Common steps and sub-activities


Karezza is the same as Coitus reservatus but the orgasm control is applied to the woman as well as the man.  Karezza is thus about the closest to sexual stimulation we can find but there are still minor differences. 

The word Karezza comes from a book by Alice Bunker Stockham, MD published in the early 1900s. In Karezza, she describes "a theory of conjugal life, in which there is a love communion between husband and wife from which results a mastery of the physical."  Although she also saw a use for the methods in helping with birth control and the distress caused by unwanted pregnancies among her patients, she also fully understood the fact that it could raise spiritual awareness.

Stockham only applied the practises to heterosexual couples, whereas sexual stimulation can be applied to couples [mixed or not] or used by a person on their own.  Otherwise, however, her approach was almost identical.  Stockham’s reasons for advocating no ejaculation and no orgasm were generally spiritual. "Unless procreation is desired, let the final propagative orgasm be entirely avoided". But she did note that it seemed to have health benefits – ejaculation can be physically demanding for a man and has a profound effect on his body, furthermore, the 'honeymoon period' of a relationship could be maintained in perpetuity by limiting the frequency of ejaculations or preferably avoiding them entirely.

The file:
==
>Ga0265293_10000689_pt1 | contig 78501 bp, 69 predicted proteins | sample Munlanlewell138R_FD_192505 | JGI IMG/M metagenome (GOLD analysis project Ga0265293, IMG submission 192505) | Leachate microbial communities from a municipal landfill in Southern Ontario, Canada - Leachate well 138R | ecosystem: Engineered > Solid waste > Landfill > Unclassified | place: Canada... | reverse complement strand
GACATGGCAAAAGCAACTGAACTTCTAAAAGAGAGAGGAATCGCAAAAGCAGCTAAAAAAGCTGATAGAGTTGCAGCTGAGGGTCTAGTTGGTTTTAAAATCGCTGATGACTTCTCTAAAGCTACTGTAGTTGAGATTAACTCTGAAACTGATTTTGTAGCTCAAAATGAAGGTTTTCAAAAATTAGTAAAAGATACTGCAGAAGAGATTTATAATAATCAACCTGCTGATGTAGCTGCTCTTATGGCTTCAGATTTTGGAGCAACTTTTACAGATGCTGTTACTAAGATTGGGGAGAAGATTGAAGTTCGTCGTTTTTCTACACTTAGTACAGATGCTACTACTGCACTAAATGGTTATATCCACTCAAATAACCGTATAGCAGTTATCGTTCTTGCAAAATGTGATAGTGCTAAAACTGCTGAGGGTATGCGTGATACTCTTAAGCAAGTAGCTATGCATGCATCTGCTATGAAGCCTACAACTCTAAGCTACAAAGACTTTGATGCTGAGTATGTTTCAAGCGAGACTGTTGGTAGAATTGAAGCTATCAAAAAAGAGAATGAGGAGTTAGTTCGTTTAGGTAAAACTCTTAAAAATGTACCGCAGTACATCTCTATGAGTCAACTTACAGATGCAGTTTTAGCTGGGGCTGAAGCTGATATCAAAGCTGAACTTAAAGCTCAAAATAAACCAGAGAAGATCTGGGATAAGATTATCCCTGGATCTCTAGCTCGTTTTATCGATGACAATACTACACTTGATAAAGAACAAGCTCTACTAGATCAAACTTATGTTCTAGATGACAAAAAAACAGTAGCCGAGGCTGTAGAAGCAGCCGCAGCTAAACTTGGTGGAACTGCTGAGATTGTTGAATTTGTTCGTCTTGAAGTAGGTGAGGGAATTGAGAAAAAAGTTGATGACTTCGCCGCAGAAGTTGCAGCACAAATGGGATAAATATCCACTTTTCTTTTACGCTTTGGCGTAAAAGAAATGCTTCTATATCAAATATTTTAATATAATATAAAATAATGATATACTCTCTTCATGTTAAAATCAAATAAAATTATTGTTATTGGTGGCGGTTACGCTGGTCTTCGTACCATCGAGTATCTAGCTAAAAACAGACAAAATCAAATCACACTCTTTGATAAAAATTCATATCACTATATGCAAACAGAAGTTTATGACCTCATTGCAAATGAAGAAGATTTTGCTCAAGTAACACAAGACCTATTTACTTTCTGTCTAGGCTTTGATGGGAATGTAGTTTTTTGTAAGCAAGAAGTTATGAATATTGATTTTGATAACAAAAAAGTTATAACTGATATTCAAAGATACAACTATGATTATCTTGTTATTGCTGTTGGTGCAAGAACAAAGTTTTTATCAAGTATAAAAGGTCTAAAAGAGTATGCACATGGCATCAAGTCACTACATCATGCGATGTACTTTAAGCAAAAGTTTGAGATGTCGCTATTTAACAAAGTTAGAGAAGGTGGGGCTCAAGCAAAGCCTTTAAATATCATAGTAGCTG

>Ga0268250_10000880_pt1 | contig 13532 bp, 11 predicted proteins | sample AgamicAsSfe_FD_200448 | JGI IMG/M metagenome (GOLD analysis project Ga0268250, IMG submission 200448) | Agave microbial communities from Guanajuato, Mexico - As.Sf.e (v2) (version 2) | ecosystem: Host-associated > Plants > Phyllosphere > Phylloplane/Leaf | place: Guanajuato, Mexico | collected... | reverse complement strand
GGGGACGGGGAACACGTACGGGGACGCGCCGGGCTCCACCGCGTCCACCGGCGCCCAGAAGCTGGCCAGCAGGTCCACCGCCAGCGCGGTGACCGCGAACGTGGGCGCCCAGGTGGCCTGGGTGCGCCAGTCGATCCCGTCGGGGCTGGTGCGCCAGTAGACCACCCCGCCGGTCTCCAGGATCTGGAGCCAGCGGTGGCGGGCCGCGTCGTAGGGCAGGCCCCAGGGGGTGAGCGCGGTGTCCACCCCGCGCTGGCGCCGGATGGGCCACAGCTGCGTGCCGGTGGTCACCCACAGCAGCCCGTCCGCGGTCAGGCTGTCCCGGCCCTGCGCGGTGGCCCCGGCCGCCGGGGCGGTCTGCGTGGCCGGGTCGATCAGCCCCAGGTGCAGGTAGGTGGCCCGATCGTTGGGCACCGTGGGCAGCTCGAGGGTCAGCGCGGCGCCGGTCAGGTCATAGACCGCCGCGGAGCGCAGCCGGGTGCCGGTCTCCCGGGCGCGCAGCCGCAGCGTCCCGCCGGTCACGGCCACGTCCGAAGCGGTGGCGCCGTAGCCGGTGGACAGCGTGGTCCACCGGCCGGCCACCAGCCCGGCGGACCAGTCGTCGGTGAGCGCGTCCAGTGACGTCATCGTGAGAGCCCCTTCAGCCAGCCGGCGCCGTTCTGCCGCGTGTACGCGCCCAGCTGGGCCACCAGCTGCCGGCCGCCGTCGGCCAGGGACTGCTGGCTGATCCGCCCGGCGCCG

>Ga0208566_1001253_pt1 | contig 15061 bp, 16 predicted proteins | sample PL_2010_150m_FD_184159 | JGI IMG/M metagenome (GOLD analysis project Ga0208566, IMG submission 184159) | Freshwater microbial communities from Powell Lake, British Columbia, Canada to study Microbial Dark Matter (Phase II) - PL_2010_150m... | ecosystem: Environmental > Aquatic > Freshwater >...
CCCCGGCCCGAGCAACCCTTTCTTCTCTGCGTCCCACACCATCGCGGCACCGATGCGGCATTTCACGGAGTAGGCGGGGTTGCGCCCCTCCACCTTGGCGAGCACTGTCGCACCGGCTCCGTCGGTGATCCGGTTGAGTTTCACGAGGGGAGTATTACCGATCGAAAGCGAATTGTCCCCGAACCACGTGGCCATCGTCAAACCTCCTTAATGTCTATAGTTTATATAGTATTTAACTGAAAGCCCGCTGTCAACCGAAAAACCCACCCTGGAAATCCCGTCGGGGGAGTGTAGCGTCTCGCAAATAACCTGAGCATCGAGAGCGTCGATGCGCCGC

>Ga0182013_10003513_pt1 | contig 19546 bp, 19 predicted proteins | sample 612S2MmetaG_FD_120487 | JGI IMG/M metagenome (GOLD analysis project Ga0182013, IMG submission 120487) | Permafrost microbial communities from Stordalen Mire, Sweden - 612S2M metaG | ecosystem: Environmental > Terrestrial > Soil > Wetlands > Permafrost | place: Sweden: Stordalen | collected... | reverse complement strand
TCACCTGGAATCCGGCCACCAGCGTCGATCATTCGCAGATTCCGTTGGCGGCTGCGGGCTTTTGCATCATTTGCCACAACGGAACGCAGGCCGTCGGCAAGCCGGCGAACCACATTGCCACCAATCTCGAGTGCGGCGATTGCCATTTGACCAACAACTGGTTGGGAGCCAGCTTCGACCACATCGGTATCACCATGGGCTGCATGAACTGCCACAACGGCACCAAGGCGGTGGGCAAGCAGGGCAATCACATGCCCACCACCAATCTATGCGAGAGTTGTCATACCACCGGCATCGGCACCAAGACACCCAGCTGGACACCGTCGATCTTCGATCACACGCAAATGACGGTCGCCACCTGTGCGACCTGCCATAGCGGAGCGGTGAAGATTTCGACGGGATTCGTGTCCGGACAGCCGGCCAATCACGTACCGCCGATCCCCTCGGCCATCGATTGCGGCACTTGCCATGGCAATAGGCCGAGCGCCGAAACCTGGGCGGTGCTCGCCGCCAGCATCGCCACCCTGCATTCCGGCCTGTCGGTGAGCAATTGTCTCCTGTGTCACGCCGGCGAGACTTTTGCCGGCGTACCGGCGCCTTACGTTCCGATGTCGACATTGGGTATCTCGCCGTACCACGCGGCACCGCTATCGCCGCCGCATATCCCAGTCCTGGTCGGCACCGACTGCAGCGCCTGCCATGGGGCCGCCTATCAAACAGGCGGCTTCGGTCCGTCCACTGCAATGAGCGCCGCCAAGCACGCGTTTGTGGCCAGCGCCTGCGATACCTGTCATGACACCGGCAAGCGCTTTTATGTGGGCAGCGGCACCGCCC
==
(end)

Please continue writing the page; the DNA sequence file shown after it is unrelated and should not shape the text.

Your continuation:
Further Reading

Karezza, Ethics of Marriage (Forgotten Books) -Alice Bunker Stockham


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